Dozens of Canadians and Americans of Iranian descent say they were held and interrogated at a U.S. border crossing in B.C. over the weekend as tensions between Iran and the U.S. heat up.
According to the Council on American-Islamic Relations (CAIR), more than 60 Iranian nationals and American citizens were held at the Peace Arch border linking B.C. to Washington state after attending an Iranian pop concert in Vancouver.
Among those reportedly held for questioning included Iranian-Canadians.
Sam Sadr, an Iranian-Canadian who travelled to the U.S. using his Canadian passport, says he was held at the border for eight hours, during which time he saw dozens of other Iranians held, including children.
“This is the first time I put my feet in the U.S. I told the border person this is very [shocking] and called discrimination,” Sadr told CTV News Channel Monday.
Len Saunders, a Blaine, Wash.-based immigration lawyer, witnessed what he described as “chaos” at the border crossing first-hand. Speaking to CTVNews.ca by phone from Washington state, Saunders said there were so many people waiting to speak to officials, they were given foodbecause of the delays. He says two of his clients were held by border agents.
“One recently became an American citizen and they were taken into secondary and questioned for four to five hours with regards to their family ties to Iran; parents’ information; siblings’ information; what they do for work; and when they travelled there,” Saunders said during an interview on CTV News Channel Monday.
“It was basically a dragnet of anyone who was born in Iran coming through the local port of entry over the weekend.”
What concerns Saunders most is his client’s claims that when she volunteered to withdraw her application for entry, she was told she was not allowed to leave.
“It’s troubling,” he said by phone. “Usually you’d think if you knock on the door of someone’s house you can leave whenever you want, but they weren’t letting them leave.”
CAIR claims that those detained had their passports confiscated and were questioned about their political views and allegiances.
The organization also claims to have information from a source at U.S. Customs and Border Patrol (CBP) that said the Department of Homeland Security (DHS) had issued a national order to report and detain anyone with Iranian ties.
On Sunday, CBP denied that it had ordered the detention of Iranian nationals.
“Social media posts that CBP is detaining Iranian-Americans and refusing their entry into the U.S. because of their country of origin are false. Reports that DHS/CBP has issued a related directive are also false,” the agency said in a tweet.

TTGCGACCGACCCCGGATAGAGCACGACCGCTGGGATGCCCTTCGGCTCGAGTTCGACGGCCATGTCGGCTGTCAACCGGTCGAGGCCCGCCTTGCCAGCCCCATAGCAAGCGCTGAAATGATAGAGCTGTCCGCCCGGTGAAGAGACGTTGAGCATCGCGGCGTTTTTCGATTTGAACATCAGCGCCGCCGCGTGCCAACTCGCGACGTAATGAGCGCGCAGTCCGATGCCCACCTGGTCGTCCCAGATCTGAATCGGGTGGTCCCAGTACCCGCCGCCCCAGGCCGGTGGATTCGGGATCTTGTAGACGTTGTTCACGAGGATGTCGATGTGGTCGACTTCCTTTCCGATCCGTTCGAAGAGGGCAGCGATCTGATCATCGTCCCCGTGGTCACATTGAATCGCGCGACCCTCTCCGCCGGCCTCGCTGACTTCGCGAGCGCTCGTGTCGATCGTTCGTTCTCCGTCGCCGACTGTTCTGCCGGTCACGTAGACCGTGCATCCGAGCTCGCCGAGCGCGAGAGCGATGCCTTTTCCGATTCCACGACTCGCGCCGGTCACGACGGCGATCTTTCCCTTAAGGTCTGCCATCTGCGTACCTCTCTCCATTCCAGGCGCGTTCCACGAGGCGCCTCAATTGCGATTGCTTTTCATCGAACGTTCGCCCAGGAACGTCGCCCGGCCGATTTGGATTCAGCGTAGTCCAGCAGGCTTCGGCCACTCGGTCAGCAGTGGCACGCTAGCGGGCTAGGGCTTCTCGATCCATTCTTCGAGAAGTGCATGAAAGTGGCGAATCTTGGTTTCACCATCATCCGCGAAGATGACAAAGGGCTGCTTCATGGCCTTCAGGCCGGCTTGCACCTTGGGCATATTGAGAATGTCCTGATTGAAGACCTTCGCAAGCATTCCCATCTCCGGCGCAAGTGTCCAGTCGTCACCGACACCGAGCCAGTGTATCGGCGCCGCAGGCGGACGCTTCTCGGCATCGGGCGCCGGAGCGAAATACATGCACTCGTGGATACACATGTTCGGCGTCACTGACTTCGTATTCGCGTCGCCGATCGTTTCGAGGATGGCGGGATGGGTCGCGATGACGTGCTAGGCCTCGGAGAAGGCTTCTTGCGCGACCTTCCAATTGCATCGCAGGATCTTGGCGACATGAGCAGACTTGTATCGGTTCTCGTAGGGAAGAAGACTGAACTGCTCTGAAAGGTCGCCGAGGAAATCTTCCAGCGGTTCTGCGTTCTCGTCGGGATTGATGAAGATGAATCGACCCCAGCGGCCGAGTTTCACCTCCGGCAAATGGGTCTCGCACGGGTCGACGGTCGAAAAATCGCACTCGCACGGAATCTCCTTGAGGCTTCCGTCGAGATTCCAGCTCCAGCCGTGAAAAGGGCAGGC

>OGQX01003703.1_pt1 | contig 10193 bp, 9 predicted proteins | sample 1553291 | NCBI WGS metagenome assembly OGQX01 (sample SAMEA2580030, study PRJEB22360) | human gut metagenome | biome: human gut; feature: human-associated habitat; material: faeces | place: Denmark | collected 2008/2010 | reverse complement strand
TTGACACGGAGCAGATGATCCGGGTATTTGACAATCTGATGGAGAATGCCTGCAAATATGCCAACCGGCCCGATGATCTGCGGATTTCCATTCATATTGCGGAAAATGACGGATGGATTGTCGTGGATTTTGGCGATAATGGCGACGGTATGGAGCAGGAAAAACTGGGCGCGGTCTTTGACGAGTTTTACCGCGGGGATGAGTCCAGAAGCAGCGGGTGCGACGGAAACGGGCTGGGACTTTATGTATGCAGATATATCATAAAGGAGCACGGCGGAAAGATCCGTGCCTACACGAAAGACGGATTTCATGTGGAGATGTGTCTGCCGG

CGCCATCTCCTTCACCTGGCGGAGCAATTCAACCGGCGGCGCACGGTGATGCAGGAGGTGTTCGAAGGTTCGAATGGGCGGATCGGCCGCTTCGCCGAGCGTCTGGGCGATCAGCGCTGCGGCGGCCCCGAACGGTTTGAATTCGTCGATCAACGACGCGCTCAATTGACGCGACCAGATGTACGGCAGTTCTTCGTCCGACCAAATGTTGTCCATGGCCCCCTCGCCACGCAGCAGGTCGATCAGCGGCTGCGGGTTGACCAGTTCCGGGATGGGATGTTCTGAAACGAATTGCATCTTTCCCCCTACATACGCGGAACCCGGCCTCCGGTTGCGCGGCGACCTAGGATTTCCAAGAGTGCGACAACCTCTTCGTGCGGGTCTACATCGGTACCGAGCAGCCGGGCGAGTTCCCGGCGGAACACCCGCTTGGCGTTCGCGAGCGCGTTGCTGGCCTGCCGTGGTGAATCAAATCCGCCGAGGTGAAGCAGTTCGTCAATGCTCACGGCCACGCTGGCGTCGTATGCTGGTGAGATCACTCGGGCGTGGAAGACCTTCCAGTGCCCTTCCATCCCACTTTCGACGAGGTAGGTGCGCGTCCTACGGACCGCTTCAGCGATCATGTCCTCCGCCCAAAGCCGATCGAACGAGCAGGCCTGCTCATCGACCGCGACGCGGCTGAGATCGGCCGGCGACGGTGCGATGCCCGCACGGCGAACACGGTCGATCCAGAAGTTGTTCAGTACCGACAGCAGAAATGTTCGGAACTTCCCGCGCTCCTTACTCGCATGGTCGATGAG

But Robert McCaw, Director of Government Affairs at CAIR, says those words may be a smokescreen.
“While they say no one was detained, people were held for up to 10 to 12 hours in secondary screening and, again, interrogated,” McCaw told CTV News Channel.
“If you’re held for more than 10 to 12 hours and interrogated by federal law enforcement, I would call that detention.”
Saunders says the detentions were particularly problematic for U.S. citizens.
“As an American citizen, you have the right to enter the country and not be interrogated for many hours,” he said.
“This is something I’ve never seen. I’ve been practising in northern Washington state for over 20 years; I’ve never seen one country’s individuals taken in and questioned for such lengthy periods of time.”
He notes that Iranian-Canadians would have no legal recourse if they were to be detained at the border.
“You have no right to enter the U.S. [without a U.S. passport],” he told CTVNews.ca.
He notes that anyone attempting to cross into a foreign country has the right to withdraw their application for entry and return to their home country at any time during the immigration process.
However, he worries that U.S. immigration officials may have been given different orders.
Saunders notes that he did not hear of issues atany other Canadian-American land border crossings over the weekend.
“It seems to be a local phenomenon which makes it even worse,” he said.
Michael Friel, a spokesman for CBP, told the Associated Press that border wait times increased Saturday at the Washington border crossing because of “increased traffic and reduced staffing” over the holiday season.
Youth-led climate change lawsuit dismissed by Federal Court – CBC.ca
A Federal Court judge ruled Tuesday that the Canadian government won’t be going on trial for contributions to climate change — striking down a lawsuit brought by 15 young Canadians who argued the government was violating their charter rights.
Federal Court Justice Michael Manson rejected a lawsuit initiated by the youths aged 10 to 19 years old. Their case called on the court to compel Ottawa to develop a science-based climate recovery plan.
But Manson ruled the claims don’t have a reasonable cause of action or prospect of success, so the case cannot proceed to trial.
The lawsuit filed in 2019 says Canada’s failure to protect against climate change is a violation of the youths’ charter rights.
On Tuesday, Manson ruled the network of government actions that contribute to climate change is too broad for the court to grapple with, and the court has no role in reviewing the country’s overall approach to climate change.
First and hardest hit
Plaintiff Haana Edenshaw, 17, of the Haida Nation, says despite her disappointment, she is refusing to get discouraged and plans to keep pushing to have the case heard, after seeing the effects of climate change in her village of Masset on Haida Gwaii off B.C.’s North Coast.
She said poverty rates and the location of communities leave Indigenous people at higher risk to the negative effects of climate change.
“Indigenous youth in Canada are often the first hit and the hardest hit,” she said.
Another plaintiff named Sophia said that it is “a big wake-up call for all Canadian and Indigenous youth. Canada has tried to silence our voice in court and block our calls for climate justice. We won’t be dissuaded.”
In September, government lawyers argued the lawsuit should be thrown out, as it was far too broad to be heard in court. In Tuesday’s ruling, Manson agreed the terms were too broad. Joe Arvay, the lead lawyer on the case, says it’s a disappointment, but he plans to push forward and appeal the case to the Supreme Court of Canada.
The case, La Rose et al. v. Her Majesty the Queen, was initially filed on Oct. 25, 2019.
The lawsuit argued that the plaintiffs — 15 children and teens from across Canada — had their rights to life, liberty and security and equality violated by a government that had failed to do enough to protect against climate change.
In the government’s defence submission, federal lawyer Joseph Cheng said the drivers of climate changes are a global problem, and Canada can’t act alone to solve the issue. He also argued that the case fell beyond what courts can meaningfully adjudicate.